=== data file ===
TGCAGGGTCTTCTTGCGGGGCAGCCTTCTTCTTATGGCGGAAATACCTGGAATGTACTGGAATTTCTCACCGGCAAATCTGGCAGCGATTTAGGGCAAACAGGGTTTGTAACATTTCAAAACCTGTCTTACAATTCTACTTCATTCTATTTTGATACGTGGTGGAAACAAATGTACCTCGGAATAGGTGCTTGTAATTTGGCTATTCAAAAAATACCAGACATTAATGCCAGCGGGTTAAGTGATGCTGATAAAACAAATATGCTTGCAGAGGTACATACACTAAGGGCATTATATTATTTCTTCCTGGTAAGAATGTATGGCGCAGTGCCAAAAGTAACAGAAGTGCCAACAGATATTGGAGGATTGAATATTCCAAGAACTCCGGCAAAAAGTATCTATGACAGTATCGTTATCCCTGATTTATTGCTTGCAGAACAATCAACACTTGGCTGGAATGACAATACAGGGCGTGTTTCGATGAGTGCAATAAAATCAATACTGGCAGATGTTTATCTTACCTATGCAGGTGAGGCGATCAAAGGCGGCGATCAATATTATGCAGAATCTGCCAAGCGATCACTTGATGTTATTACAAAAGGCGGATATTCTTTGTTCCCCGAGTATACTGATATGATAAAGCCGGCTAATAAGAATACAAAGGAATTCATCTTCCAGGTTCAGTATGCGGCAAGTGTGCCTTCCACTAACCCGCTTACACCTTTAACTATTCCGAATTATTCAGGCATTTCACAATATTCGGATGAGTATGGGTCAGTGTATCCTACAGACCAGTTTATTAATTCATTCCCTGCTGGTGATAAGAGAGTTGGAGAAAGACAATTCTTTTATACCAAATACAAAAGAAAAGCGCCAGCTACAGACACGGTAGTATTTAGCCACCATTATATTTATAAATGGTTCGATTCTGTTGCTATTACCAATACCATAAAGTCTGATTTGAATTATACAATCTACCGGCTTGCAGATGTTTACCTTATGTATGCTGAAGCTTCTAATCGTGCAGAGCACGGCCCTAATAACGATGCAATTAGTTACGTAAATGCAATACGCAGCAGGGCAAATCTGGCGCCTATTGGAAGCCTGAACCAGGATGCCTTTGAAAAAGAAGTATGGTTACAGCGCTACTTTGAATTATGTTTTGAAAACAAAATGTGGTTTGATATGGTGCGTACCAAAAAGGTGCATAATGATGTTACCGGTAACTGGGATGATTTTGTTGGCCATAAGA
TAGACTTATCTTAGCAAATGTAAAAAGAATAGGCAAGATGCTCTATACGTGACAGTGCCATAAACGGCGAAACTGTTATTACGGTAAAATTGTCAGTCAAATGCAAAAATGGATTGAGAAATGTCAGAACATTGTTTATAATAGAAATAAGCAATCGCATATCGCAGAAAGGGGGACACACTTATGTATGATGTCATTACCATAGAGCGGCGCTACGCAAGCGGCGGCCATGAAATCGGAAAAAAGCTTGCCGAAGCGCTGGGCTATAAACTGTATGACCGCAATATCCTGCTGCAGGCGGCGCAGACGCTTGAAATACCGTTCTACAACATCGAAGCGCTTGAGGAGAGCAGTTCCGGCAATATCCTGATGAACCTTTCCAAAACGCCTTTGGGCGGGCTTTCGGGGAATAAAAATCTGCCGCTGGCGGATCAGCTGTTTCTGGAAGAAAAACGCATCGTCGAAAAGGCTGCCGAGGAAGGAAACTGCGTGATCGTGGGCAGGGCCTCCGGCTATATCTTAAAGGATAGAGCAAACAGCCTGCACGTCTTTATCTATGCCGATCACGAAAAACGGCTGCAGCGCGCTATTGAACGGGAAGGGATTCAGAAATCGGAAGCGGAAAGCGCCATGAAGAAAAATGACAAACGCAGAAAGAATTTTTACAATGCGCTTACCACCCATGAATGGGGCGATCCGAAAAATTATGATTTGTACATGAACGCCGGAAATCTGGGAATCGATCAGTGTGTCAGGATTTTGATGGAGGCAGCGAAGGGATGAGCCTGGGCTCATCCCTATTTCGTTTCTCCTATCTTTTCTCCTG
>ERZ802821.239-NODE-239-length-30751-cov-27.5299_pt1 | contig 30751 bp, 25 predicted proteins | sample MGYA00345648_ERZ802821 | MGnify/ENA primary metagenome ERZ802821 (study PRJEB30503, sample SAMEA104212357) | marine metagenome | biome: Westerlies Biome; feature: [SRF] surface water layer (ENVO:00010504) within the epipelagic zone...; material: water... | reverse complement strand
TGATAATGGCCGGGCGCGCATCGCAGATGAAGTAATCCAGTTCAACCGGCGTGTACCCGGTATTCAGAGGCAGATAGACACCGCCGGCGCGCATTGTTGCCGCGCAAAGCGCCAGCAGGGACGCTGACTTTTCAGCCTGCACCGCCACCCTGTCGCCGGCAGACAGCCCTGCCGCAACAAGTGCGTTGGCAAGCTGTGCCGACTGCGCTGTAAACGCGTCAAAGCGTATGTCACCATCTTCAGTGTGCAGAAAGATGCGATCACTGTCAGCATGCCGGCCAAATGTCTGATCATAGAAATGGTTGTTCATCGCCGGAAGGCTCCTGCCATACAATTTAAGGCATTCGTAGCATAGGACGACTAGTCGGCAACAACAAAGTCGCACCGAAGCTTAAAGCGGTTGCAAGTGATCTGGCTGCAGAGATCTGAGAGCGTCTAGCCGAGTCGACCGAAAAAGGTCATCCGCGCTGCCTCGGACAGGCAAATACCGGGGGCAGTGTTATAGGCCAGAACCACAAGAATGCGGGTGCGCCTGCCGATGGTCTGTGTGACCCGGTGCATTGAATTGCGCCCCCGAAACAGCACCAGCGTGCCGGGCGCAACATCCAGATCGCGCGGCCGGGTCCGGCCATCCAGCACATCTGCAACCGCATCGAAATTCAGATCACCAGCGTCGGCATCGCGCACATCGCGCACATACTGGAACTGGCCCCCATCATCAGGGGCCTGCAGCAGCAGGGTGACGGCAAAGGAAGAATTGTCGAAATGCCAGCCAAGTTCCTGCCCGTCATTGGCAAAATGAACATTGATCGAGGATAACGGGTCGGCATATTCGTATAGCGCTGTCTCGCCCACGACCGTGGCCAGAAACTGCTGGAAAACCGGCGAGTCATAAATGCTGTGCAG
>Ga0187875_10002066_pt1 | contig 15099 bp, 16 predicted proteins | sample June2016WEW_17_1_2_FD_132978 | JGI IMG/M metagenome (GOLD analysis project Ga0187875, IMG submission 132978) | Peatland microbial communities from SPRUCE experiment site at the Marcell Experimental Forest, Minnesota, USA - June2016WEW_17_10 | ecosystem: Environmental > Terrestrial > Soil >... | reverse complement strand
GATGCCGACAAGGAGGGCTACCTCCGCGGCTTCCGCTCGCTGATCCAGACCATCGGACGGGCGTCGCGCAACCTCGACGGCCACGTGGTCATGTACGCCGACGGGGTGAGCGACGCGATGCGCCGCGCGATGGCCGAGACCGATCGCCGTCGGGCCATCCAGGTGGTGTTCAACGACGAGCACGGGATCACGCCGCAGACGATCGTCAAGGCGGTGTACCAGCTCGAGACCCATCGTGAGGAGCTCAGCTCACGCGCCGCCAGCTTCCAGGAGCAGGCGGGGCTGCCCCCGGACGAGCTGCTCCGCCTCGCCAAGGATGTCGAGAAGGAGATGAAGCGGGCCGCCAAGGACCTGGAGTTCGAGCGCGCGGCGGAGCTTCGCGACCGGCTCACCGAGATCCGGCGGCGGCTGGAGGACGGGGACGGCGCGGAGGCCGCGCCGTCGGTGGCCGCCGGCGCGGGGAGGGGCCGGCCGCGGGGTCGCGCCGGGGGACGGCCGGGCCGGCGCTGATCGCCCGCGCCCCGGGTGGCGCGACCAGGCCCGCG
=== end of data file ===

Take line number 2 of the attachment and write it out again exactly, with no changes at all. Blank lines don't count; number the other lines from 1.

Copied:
TAGACTTATCTTAGCAAATGTAAAAAGAATAGGCAAGATGCTCTATACGTGACAGTGCCATAAACGGCGAAACTGTTATTACGGTAAAATTGTCAGTCAAATGCAAAAATGGATTGAGAAATGTCAGAACATTGTTTATAATAGAAATAAGCAATCGCATATCGCAGAAAGGGGGACACACTTATGTATGATGTCATTACCATAGAGCGGCGCTACGCAAGCGGCGGCCATGAAATCGGAAAAAAGCTTGCCGAAGCGCTGGGCTATAAACTGTATGACCGCAATATCCTGCTGCAGGCGGCGCAGACGCTTGAAATACCGTTCTACAACATCGAAGCGCTTGAGGAGAGCAGTTCCGGCAATATCCTGATGAACCTTTCCAAAACGCCTTTGGGCGGGCTTTCGGGGAATAAAAATCTGCCGCTGGCGGATCAGCTGTTTCTGGAAGAAAAACGCATCGTCGAAAAGGCTGCCGAGGAAGGAAACTGCGTGATCGTGGGCAGGGCCTCCGGCTATATCTTAAAGGATAGAGCAAACAGCCTGCACGTCTTTATCTATGCCGATCACGAAAAACGGCTGCAGCGCGCTATTGAACGGGAAGGGATTCAGAAATCGGAAGCGGAAAGCGCCATGAAGAAAAATGACAAACGCAGAAAGAATTTTTACAATGCGCTTACCACCCATGAATGGGGCGATCCGAAAAATTATGATTTGTACATGAACGCCGGAAATCTGGGAATCGATCAGTGTGTCAGGATTTTGATGGAGGCAGCGAAGGGATGAGCCTGGGCTCATCCCTATTTCGTTTCTCCTATCTTTTCTCCTG